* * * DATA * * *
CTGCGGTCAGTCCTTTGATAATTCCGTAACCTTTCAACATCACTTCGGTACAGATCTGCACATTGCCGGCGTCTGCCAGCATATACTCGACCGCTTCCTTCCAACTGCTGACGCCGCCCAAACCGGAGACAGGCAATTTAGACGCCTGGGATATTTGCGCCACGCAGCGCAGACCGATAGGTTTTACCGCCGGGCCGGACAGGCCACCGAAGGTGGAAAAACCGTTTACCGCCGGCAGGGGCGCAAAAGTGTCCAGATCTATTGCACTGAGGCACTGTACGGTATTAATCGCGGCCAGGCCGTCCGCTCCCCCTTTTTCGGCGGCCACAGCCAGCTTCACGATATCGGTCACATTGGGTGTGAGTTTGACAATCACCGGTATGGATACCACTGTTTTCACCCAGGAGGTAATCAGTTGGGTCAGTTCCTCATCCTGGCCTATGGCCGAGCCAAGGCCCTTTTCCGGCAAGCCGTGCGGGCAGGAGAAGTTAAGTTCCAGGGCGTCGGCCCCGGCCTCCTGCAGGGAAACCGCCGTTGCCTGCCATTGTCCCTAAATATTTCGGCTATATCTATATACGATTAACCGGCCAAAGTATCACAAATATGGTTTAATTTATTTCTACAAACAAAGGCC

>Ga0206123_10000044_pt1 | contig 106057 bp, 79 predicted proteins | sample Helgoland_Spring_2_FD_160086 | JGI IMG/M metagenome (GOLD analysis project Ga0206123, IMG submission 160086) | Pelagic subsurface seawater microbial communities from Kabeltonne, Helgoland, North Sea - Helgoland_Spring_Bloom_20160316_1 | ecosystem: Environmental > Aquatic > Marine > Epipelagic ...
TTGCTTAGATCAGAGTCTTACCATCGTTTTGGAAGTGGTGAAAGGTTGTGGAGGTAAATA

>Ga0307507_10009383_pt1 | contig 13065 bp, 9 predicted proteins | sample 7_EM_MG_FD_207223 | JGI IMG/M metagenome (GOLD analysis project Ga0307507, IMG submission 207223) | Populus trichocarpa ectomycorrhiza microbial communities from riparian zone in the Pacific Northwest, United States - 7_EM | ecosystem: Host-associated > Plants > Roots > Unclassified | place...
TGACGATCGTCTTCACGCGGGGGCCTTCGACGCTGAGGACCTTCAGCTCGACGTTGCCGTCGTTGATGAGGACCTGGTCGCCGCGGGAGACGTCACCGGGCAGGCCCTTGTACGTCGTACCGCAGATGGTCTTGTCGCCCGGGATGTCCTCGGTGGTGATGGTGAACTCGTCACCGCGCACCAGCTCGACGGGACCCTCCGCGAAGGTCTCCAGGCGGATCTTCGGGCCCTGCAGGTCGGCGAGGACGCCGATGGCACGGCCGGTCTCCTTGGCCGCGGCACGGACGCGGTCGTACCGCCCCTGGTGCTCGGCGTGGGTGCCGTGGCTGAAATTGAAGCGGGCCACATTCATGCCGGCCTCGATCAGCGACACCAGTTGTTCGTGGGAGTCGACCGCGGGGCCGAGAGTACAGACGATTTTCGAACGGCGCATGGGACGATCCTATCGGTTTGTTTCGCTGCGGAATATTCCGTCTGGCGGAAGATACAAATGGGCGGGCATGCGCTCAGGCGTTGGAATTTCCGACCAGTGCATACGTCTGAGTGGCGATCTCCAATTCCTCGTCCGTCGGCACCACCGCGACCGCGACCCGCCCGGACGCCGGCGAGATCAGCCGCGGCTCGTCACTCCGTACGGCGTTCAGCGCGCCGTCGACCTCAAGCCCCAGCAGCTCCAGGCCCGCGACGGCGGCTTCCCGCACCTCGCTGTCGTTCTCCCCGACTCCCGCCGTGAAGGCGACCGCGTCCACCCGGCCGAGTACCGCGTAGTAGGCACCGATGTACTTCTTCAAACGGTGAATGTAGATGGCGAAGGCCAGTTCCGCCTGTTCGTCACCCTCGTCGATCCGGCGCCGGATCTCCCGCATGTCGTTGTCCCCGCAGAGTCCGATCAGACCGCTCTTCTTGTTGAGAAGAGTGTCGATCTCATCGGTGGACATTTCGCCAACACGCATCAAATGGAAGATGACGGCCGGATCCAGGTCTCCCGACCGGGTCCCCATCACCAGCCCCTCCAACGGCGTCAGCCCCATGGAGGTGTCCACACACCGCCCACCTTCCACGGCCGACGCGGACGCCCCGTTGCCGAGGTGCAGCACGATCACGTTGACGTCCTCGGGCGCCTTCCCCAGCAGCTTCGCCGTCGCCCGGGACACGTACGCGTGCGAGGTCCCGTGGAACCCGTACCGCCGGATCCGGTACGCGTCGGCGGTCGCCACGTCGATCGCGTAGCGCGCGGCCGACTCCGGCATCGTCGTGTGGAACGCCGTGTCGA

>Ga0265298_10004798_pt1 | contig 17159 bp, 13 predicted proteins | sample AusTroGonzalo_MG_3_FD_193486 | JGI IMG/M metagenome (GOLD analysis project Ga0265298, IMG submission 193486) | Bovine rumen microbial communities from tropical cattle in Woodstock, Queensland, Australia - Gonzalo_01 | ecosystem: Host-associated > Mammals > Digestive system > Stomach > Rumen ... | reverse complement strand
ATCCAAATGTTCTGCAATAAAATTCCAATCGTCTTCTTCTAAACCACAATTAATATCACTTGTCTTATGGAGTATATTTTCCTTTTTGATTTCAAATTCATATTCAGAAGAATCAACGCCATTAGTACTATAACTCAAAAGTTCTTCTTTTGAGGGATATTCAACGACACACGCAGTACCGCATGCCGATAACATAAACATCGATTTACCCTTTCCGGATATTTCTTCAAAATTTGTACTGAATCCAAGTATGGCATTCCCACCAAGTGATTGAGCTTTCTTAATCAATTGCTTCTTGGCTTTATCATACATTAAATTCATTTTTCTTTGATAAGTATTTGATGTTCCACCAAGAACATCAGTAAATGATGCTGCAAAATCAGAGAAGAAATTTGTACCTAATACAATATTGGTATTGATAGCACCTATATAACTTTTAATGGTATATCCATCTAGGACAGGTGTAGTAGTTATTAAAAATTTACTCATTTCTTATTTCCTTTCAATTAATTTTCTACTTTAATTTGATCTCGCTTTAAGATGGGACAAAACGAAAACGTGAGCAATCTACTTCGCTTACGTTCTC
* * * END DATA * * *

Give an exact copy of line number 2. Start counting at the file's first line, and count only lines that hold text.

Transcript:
>Ga0206123_10000044_pt1 | contig 106057 bp, 79 predicted proteins | sample Helgoland_Spring_2_FD_160086 | JGI IMG/M metagenome (GOLD analysis project Ga0206123, IMG submission 160086) | Pelagic subsurface seawater microbial communities from Kabeltonne, Helgoland, North Sea - Helgoland_Spring_Bloom_20160316_1 | ecosystem: Environmental > Aquatic > Marine > Epipelagic ...